“Um.” Gwen said, and then shrugged. “I don’t know. What do you want to know?”

“How old are you? Any family? Boyfriend or girlfriend? What did you want to be when you finished school? Stuff like that.”

“Well. I’m seventeen years old.” She paused, unsure how to answer the next question. “I had an older brother and two parents, but they got sick, and had to be left behind.” She struggled to keep the sadness out her voice, and continued on to the next question, thinking for a second. “It’s complicated.” She said eventually, and the other four shared looks and raised eyebrow, but she didn’t elaborate on her answer anymore. “And, I wanted to go into fashion design before all of this.” She shrugged again. “What else?”

Ariana hummed. “What’s your biggest secret?”

And Gwen had a lot, ones that weren’t anything special but she hadn’t told anyone about, but she settled with saying. “I don’t really have one.”

“Sure you do.” Kel said, “It doesn’t have to be like ‘I killed my best friend with a crayon when I was four years old.’ It can be something stupid, but it has to be real.”

“Did you really kill your best friend when you were four?” Gwen asked, laughing at Kel’s exasperated sigh.

“I was four, and I didn’t use a crayon.” He said dramatically. “I didn’t know that running with scissors was a bad thing, honestly. I sure as hell learnt the hard way that it is indeed a very bad thing to do.”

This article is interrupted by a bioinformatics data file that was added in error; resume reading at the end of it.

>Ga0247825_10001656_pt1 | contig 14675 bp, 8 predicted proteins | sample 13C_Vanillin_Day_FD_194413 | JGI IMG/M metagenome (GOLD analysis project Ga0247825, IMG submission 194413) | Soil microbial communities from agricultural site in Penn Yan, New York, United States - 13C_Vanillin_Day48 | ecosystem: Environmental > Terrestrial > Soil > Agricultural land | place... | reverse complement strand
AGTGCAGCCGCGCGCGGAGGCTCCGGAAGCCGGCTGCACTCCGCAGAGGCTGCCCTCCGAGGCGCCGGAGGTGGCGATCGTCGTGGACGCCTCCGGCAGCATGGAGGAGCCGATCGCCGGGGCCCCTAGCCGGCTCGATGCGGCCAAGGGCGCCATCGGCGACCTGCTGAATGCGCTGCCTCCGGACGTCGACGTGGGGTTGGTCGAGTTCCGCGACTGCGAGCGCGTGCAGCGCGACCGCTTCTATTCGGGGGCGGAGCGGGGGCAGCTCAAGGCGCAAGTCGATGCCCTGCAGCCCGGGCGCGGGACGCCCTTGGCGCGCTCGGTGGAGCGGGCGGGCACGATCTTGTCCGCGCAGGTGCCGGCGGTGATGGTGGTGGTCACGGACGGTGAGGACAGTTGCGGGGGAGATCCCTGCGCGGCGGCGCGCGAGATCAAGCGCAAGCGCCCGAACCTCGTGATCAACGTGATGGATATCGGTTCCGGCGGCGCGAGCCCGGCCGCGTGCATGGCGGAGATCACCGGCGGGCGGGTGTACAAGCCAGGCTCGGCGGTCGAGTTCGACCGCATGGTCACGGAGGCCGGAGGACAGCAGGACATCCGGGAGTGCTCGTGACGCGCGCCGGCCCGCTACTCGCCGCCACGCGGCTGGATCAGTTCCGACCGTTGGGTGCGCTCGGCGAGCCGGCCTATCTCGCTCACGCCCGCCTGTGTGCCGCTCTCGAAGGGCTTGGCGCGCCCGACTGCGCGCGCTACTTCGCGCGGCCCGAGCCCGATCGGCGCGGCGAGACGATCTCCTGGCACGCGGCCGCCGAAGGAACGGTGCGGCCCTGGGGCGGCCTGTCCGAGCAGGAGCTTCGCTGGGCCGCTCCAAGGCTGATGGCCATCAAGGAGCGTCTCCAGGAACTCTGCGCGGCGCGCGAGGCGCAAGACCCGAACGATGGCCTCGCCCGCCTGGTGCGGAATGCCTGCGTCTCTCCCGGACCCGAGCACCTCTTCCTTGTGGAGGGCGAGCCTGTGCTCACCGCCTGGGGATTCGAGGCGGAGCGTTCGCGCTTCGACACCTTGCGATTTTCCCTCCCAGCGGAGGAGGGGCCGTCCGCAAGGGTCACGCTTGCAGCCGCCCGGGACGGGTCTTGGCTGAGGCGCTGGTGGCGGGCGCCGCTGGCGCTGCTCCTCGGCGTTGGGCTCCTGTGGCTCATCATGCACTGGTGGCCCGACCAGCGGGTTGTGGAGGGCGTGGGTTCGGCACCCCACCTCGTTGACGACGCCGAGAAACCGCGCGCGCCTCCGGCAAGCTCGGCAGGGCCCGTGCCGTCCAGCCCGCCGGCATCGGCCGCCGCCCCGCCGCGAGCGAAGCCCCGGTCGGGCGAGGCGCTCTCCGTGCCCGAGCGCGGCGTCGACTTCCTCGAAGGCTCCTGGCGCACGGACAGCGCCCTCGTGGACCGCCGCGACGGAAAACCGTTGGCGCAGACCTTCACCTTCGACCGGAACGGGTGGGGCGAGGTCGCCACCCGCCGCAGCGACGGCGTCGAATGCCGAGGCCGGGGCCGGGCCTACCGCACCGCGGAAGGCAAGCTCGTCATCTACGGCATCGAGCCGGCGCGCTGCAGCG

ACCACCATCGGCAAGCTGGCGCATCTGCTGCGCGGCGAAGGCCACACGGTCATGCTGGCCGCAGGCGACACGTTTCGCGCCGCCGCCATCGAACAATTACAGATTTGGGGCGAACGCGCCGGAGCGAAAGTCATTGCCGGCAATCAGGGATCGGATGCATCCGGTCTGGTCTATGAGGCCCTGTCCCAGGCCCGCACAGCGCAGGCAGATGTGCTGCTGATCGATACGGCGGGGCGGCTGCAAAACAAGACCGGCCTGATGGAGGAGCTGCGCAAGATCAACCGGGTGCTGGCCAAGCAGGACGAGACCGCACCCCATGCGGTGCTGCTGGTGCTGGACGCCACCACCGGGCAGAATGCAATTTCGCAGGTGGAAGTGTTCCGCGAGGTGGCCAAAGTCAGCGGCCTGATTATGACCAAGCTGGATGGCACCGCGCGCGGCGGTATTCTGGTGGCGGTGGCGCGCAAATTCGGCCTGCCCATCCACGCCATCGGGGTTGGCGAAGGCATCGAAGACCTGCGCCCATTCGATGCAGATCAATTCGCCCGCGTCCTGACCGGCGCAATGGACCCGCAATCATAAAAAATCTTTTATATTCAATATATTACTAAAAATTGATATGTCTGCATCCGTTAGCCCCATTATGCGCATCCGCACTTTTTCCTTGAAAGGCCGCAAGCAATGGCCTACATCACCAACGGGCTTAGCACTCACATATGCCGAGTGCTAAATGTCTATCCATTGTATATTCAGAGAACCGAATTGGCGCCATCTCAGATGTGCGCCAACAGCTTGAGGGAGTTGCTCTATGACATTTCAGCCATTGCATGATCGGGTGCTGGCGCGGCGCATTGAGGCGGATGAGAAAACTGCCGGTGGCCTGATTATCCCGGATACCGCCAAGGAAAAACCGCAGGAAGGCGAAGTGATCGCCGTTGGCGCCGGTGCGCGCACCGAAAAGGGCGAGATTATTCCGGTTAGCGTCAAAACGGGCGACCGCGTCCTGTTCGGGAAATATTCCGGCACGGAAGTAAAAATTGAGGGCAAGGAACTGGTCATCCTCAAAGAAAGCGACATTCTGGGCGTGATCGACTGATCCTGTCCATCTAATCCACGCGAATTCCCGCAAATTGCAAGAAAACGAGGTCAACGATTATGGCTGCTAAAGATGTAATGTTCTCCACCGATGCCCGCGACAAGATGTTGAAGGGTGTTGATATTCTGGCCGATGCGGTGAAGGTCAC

“Wait.” Gwen said. “I thought you were just joking. Did you actually kill your best friend when you were four?”

They laughed. “No.” Kel reassured her. “My best friend at four years old was my dog, and I didn’t kill him. I wasn’t some child serial killer.” He rolled his eyes.

“Uh, okay. Well, my biggest secret would have to be that I stole some girl’s pen in year eight but when she asked me if I had seen it, I told her that I hadn’t, and that she must’ve lost it.”

The group laughed at her. “You little thief. I know who I’ll be searching if anything of mine goes missing.” Ariana said.

“I was like, thirteen.” She argued. “And it was a really cool pen. It was one of those big ones with all the different colours in it.”